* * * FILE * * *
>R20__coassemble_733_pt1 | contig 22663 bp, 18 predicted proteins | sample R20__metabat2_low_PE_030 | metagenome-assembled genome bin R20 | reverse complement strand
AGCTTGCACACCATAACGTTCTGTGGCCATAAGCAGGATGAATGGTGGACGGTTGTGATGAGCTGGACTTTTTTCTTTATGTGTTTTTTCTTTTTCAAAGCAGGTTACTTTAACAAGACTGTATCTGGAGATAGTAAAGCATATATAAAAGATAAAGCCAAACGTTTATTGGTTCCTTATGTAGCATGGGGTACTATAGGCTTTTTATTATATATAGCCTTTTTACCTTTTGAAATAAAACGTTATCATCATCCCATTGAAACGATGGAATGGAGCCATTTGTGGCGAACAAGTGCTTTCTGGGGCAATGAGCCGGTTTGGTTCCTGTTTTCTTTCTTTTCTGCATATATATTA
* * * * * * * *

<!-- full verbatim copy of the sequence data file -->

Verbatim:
>R20__coassemble_733_pt1 | contig 22663 bp, 18 predicted proteins | sample R20__metabat2_low_PE_030 | metagenome-assembled genome bin R20 | reverse complement strand
AGCTTGCACACCATAACGTTCTGTGGCCATAAGCAGGATGAATGGTGGACGGTTGTGATGAGCTGGACTTTTTTCTTTATGTGTTTTTTCTTTTTCAAAGCAGGTTACTTTAACAAGACTGTATCTGGAGATAGTAAAGCATATATAAAAGATAAAGCCAAACGTTTATTGGTTCCTTATGTAGCATGGGGTACTATAGGCTTTTTATTATATATAGCCTTTTTACCTTTTGAAATAAAACGTTATCATCATCCCATTGAAACGATGGAATGGAGCCATTTGTGGCGAACAAGTGCTTTCTGGGGCAATGAGCCGGTTTGGTTCCTGTTTTCTTTCTTTTCTGCATATATATTA